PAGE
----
A quiet revolutionThere are challenges to adopting Conservation Agriculture but its potential benefits are considerable
Agriculture is the foremost source of livelihood in Nepal, but production is barely sufficient to meet the domestic demand. Low productivity of conventional agriculture in Nepal is due to accelerating soil erosion and nutrient losses, depleting soil organic matter and water resources, mounting cost of production and paucity of agricultural labour. Intensive tillage can also have a negative impact on the environment by accelerating soil carbon loss and greenhouse gas emissions, mainly carbon dioxide, nitrogen oxide and methane. The annual loss of soil from agricultural fields in Nepal ranges from a mere 0.1 tonnes per hectare to as high as 105 tonnes per hectare, causing an estimated nutrient loss of 300kg organic matter, 15kg nitrogen, 20kg phosphorus, and 40kg potassium—assuming a soil loss of 20 metric tonnes per hectare from a marginalised rain-fed agricultural land in the mid-hills. Additionally, a loss of 1mm topsoil causes a loss of 10kg nitrogen, 7kg phosphorus and 15kg of potassium per hectare. A lot of crop residues are being burnt after the introduction of combine harvesters in the Tarai. The Food and Agriculture Organisation of the United Nations estimates that greenhouse gas emissions from agriculture, forestry and fisheries have nearly doubled over the past fifty years and could increase an additional 30 percent by 2050. With the present crisis and ever-increasing prices of fuel, tillage and intercultural operations now account for a higher proportion of production costs (more than 60 percent) than harvesting does.
In recent days, Conservation Agriculture (CA) has been considered as an alternative system to conventional agriculture. CA is characterised by three principles of minimum mechanical soil disturbance, permanent organic soil cover and crop rotations. Since CA significantly reduces human-induced disturbances in soil, there is almost no sound above and below the soil surface while growing crops. Hence, it is considered ‘a quiet revolution’ in agriculture.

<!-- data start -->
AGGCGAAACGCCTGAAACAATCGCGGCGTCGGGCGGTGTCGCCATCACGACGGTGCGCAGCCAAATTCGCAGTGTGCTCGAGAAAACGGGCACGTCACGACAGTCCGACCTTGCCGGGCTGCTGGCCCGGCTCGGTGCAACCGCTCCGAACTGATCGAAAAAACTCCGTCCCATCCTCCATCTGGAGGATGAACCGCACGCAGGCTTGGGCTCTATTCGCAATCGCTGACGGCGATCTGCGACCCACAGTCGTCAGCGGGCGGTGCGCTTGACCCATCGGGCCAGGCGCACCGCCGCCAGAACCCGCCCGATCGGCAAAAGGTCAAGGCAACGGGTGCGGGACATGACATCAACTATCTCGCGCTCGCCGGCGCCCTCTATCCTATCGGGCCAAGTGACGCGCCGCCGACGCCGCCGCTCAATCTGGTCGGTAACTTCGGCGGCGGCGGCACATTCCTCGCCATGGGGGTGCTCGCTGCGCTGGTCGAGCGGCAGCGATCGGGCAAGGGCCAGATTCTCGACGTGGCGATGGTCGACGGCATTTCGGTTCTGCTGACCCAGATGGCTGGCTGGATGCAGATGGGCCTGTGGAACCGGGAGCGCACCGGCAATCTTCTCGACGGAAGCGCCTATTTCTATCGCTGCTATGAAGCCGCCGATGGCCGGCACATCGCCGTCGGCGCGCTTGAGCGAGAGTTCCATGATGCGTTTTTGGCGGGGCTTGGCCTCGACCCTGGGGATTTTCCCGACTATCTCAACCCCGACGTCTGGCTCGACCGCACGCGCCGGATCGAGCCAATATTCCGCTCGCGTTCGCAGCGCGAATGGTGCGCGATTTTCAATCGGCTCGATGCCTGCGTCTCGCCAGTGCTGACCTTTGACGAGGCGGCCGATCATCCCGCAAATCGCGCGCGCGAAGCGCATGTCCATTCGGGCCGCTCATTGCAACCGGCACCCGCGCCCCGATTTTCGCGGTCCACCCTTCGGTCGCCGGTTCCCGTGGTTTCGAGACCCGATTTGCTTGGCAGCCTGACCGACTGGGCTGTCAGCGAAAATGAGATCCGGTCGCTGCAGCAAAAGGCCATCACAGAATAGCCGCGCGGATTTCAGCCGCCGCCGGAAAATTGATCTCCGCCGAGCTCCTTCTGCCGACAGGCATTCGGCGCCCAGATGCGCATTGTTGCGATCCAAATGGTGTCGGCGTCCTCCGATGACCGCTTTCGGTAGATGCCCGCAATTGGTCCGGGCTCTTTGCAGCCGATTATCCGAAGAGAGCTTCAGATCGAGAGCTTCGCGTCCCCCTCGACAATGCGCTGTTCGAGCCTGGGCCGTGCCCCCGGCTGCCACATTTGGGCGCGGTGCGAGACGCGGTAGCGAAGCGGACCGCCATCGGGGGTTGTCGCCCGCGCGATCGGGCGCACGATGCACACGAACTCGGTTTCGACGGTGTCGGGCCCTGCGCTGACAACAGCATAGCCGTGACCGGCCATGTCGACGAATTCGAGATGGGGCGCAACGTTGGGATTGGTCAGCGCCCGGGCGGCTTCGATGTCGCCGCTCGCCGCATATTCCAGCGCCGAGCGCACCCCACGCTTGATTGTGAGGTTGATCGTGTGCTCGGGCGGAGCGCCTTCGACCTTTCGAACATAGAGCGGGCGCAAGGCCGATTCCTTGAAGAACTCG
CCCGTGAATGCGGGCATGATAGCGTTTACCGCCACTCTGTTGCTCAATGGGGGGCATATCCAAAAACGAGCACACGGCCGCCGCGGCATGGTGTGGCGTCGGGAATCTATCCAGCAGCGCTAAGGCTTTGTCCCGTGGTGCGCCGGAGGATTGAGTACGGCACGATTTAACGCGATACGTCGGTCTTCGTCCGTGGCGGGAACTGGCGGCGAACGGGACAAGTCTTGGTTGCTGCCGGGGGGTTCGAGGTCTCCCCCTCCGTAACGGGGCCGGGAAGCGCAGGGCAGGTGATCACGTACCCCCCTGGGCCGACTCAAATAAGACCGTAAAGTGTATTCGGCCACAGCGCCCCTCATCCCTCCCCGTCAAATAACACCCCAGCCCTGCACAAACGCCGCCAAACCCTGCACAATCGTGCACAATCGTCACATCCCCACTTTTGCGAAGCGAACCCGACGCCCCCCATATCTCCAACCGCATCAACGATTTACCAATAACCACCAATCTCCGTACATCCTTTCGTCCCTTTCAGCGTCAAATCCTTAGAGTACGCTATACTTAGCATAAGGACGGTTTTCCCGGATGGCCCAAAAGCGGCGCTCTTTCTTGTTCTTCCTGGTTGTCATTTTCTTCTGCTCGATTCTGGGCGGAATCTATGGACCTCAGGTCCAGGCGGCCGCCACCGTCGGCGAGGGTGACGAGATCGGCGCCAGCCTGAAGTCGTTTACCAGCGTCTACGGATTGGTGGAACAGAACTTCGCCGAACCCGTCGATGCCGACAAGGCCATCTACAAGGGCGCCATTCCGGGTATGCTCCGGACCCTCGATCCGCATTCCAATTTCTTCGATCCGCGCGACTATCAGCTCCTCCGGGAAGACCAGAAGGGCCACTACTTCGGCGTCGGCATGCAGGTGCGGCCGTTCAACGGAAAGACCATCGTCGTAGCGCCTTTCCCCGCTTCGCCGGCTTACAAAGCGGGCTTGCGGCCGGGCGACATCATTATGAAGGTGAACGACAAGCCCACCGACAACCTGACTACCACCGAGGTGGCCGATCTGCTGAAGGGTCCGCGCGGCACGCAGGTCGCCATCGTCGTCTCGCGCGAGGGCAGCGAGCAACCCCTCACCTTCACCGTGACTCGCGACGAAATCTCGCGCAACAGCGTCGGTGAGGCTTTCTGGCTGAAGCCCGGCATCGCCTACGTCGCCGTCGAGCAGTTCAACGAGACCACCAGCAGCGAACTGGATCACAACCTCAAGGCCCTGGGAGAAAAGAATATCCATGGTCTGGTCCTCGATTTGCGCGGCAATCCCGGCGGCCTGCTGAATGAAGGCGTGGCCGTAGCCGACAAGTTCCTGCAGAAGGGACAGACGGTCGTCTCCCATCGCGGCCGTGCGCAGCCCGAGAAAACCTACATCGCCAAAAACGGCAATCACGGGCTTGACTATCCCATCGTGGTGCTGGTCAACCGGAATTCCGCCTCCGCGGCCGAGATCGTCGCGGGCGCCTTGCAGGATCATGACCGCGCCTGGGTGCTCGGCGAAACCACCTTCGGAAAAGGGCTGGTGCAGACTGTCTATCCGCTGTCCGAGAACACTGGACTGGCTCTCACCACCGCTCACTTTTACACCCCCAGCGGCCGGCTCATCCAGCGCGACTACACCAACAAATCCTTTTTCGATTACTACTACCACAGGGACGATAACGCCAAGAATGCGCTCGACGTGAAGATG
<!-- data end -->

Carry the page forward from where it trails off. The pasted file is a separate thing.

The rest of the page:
There are several benefits of CA. It improves the soil fertility—increasing the soil’s organic matter and reduding soil erosion by up to 90 percent compared to an intensively tilled field. In a five-year experiment on maize-rice system in Rampur, Nepal, the author found the soil organic matter of 3.19 percent in CA against the 2.72 percent in conventional agriculture. CA conserves soil moisture—increasing crop yield by 10 to 100 percent. It also reduces weed infestation; the author found lowest densities and biomass of weed in a maize field.
CA leads to increased profit. First, it eliminates tillage equipment and its maintenance. Second, it reduces fuel costs, as well as tractor horse power requirements. Third, it reduces labour costs. In some cases, no-till allows farmers to grow more crops in rotation while continuing to maintain excellent erosion control. At Rampur, a maize based system revealed that the benefit-to-cost ratio of CA was 2.01, compared to 1.58 in conventional tillage. Last but not least, in CA, soil erosion and runoffs are dramatically reduced whereas water infiltration, soil organic matter content, and soil biological activity are increased.
Globally, CA has been adopted in around 129 million hectares, of which 45 percent are in South America, 32 percent in North America, 14 percent in Australia and New-Zealand and nine percent in the rest of the world. In Asia, more than 3.1 million hectares are under CA in China, and 23,000 hectares in North Korea. In South-Asia, under wheat-rice cropping system, wheat is grown without tillage in 5 million hectares, but not under full CA. However, there are no reports of full CA adoption among the farmers in Nepal.
There are several challenges to adopting CA practices in Nepal. CA systems are much more complex than conventional ones. To begin with, there are technological challenges, which relate to development, standardisation and adoption of farm machinery for seeding with minimum soil disturbance, and developing crop harvesting and management systems. CA practices such as no-tillage and surface maintained crop residues result in resource improvement steadily, and benefits accrue only with time. Indeed in many situations, benefits in terms of yield increase may not come in the early years after adopting CA. Therefore, CA must take a long-term perspective.
Moreover, in Nepal, crop residues have competing uses; they are used as animal and poultry feed and fuel. Also, introduction of combine harvesters for rice and wheat harvesting in the Tarai without offering alternative residue collection or utilisation practices has accelerated open agricultural burning. Finally, over the centuries, tillage has been considered a good farming practice and is taught as a fundamental agricultural operation in formal agricultural studies and training programmes. Getting over this mindset is also a challenge.
Change never appears overnight and will take time. Any new technology must bring the farmer a visible and immediate benefit, economic or otherwise. The costs incurred must be borne by the farmer. The benefits of CA should be demonstrated in the fields. Farmers Field Schools need to be conducted in Agricultural Resource Centres, where research and extension team up. Extension personnel, technicians and pioneer farmers can enhance the confidence level of other farmers. Once the farmers and field level agricultural technicians are convinced, they should proceed to convince policy makers—with ample data on crop performance, soil and environment and economics—to formulate CA-responsive policies. This could lead to an alternative paradigm for this century in the form of a quiet revolution.
Karki is senior scientist at Nepal Agricultural Research Council